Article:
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Freelance Reflections #5

It’s been a while since I’ve written anything here. I’ve actually had a bit of time where I’ve not been working that much. I tend to make a big thing of birthdays, and my friends aren’t in one big group, so I did lots of different things for that – a night out north of the river, dinner and Francesca Beard‘s incredible show ‘How to Survive a Post-Truth Apocalypse’ at Battersea Arts Centre, Ballie Ballerson (which I found overrated), and Draughts board game cafe (which I love). I even added an extra picnic on the end the following weekend. On my actual birthday on 14th May, I went out with a fellow freelancer, and we had a DIY breakfast at Jack’s, and explored some galleries.

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Another highlight was going to Liverpool for the first time with the same friend. It was a lot to take in as we spent a lot of time at the International Slavery Museum, before going to a talk about Shy Radicals (Hamja Ahsan) and Shrinking Violets (Joe Moran), then exploring the Tate Modern and the Yoko Ono & John Lennon exhibition, and other galleries. I felt like there was obviously so much more to be seen as one can fit into a couple of days.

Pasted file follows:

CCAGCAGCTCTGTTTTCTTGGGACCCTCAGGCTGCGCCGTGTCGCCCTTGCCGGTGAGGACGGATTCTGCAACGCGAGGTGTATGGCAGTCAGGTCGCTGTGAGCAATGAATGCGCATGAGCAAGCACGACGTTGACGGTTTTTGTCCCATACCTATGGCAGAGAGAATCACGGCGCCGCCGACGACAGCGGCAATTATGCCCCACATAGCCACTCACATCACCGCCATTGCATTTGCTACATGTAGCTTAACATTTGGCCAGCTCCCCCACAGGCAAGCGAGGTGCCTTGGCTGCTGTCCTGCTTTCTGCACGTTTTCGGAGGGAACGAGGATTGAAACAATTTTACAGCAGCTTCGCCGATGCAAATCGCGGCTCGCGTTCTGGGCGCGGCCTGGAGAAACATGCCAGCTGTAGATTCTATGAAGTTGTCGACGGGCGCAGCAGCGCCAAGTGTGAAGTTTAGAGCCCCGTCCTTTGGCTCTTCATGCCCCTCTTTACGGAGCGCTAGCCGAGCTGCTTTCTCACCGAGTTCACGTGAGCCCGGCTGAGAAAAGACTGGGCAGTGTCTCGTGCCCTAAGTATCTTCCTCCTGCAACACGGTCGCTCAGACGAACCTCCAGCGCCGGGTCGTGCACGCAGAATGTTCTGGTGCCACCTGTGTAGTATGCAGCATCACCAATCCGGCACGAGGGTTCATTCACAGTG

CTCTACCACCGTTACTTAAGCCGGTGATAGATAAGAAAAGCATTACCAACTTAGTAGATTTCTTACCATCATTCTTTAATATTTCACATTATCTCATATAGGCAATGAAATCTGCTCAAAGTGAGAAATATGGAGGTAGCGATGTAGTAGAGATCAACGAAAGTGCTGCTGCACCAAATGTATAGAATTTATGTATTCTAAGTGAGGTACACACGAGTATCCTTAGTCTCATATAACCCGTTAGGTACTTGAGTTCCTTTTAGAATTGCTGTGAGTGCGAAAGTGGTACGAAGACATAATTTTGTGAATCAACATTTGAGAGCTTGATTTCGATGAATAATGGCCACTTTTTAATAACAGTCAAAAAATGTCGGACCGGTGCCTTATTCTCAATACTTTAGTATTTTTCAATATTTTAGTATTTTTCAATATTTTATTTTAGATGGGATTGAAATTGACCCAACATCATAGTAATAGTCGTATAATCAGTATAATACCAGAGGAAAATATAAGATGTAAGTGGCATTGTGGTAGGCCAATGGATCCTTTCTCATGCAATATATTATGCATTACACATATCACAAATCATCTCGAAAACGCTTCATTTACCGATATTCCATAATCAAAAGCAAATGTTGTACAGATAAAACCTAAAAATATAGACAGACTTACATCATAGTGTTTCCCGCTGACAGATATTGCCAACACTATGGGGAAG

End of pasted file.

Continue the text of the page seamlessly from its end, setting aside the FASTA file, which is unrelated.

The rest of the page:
In terms of work, I’ve continued with content writing, tutoring, and exam invigilation that is now closer to home. Being freelance means always being on the hunt for more work, I find. I recently had an induction for remote minute-taking, and I’m due to have some training soon to become an assessor for an A-level English Language exam.  I’m also in the process of setting up some workshops in a school, which will be about shyness/quietness/introversion. I’m currently still in the middle of my workshops at Spread the Word, ‘The Femme Canon‘, and I’m loving it. There are still a couple of places available for just £10 this coming Saturday.